SPECIFICALLY told that he can call out "loudly" and alert his fellow archers to
the enemy. What is dis-honorable behavior for one, is mandated by law for
To me, fencing is what rattan combat should be; the garb is not glaringly modern in appearance, re-creation of battles or "scenarios" are common, and about the only time a non-medieval double elimination tournament appears is when a champion is being determined. The emphasis seems to be more on having fun and period style than simply winning. The cord rankings strike me more as "merit badge syndrome" than "guild rankings" primarily because I have trouble with the idea of medieval fencers forming a guild, but I also think that the rankings are a major contribution to the de-emphasis on winning.
If I had full access to the MoL database, and enought time to write a moderately complex computer program, there's an experiment I would love to try; giving every fencer in AEthelmearc a rating, similar to the way the United States Chess Federation rates their chess players. It could be done with the rattan fighters as well, but fencers would provide a smaller database for experimentation. It would involve no additional work for any fencer or local MoL. Each fencer would receive a provisional rating to start with:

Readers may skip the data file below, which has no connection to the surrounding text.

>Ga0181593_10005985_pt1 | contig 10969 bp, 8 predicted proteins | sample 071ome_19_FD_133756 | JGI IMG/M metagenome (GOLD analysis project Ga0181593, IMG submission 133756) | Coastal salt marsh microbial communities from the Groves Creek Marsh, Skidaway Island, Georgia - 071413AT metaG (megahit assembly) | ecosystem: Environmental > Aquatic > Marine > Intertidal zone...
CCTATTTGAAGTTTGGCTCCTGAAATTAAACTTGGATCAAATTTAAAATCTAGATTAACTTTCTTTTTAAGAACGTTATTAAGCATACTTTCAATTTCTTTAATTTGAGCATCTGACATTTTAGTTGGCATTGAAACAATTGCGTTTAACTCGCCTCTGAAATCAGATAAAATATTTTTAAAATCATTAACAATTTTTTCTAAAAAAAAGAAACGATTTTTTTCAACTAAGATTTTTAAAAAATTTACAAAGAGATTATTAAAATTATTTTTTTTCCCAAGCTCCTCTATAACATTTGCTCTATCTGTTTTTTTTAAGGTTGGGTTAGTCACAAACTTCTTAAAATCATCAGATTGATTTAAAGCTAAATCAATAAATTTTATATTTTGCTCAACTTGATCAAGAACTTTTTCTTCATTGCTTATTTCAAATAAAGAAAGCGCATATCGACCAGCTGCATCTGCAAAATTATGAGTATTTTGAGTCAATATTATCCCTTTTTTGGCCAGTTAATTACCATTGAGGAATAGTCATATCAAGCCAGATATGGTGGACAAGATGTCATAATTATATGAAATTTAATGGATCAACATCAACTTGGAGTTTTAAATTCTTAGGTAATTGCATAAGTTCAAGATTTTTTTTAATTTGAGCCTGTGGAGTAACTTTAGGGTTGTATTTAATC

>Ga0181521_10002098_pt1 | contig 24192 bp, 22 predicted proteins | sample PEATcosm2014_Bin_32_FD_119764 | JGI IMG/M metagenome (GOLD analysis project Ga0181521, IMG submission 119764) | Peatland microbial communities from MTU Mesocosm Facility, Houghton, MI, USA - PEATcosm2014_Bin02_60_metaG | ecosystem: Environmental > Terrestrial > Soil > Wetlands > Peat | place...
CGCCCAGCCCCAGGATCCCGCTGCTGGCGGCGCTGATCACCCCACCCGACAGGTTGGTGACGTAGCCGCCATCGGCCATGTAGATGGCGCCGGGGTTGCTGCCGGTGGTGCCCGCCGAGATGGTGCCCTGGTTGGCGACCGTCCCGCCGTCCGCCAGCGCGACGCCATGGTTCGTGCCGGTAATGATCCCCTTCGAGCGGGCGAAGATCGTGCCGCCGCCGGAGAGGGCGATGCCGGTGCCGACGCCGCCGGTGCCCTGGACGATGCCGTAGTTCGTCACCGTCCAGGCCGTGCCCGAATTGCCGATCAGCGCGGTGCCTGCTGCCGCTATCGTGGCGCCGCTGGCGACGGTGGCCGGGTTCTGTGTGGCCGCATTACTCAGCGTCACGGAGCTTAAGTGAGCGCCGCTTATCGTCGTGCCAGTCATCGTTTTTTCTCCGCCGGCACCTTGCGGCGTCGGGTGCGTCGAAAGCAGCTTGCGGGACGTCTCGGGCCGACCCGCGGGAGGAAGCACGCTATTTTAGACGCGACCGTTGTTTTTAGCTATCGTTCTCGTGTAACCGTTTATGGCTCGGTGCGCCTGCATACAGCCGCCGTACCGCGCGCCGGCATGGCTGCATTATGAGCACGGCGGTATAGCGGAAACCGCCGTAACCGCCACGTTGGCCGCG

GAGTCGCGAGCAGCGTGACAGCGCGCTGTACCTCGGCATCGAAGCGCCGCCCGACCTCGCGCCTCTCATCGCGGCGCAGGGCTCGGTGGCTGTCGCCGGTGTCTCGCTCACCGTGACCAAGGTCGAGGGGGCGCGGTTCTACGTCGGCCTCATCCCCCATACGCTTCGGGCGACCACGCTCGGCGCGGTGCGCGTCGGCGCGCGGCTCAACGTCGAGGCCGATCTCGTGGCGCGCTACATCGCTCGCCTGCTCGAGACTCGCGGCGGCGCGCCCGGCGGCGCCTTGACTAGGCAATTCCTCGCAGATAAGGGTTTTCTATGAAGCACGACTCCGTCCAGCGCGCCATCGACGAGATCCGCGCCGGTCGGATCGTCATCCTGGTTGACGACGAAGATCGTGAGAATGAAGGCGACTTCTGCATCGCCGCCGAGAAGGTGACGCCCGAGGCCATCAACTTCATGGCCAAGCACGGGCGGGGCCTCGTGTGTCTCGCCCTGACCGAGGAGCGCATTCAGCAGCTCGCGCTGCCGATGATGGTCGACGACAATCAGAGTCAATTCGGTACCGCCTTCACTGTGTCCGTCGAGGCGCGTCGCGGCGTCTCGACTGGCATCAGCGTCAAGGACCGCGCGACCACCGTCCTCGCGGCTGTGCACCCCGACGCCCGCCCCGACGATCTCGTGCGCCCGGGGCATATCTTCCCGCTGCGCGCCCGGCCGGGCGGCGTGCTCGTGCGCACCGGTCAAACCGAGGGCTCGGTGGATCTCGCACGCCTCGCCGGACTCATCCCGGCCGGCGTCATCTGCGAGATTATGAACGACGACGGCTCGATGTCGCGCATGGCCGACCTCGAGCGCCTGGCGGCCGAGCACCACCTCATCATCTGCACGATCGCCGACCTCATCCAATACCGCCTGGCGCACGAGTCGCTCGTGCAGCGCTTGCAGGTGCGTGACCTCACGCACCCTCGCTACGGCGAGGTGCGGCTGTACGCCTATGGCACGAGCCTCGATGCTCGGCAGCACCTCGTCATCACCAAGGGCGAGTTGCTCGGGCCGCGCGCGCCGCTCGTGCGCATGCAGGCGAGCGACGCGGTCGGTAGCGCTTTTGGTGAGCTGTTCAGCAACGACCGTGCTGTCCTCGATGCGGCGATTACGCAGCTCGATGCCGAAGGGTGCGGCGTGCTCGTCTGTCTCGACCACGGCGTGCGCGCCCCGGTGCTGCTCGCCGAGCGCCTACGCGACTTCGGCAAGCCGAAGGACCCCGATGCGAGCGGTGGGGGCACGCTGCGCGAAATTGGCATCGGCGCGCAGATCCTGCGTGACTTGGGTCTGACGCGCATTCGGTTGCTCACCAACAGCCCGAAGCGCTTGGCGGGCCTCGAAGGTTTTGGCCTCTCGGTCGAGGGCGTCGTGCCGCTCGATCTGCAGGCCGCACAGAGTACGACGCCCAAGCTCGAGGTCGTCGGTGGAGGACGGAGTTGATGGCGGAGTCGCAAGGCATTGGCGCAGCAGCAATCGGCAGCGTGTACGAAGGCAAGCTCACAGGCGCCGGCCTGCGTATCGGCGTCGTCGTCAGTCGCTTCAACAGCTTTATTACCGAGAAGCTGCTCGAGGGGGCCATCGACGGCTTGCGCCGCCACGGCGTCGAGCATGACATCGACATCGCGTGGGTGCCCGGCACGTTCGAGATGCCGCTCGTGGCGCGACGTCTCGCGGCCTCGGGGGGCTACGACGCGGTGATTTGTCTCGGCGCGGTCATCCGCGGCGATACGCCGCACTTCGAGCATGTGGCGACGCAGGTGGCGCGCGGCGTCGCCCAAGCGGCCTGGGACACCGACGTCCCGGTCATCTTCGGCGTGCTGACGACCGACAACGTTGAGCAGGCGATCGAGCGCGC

|Don||Gold Cord||2000 points|
|Provost||Blue Cord||1500 points|
|Scholar||Green Cord||1000 points|
|Novice||Black Cord||500 points|
I realize the whole thing is non-period, but I think it would be interesting
enough to try for a brief time. If a low ranked fencer were to wind up with a
rating amidst the dons, then maybe it was about time that that fencer was
considered for a gold cord.
Recently, the armor regulations for scouts were upgraded. Scouts are now required to wear helmets suitable for rattan fighters. I think this is a really BAD idea! As I stated previously about combat archery, if it looks like a fighter, fighters will hit it. When AEthelmearc becomes a kingdom, I think we should FORBID scouts from wearing helmets of any kind.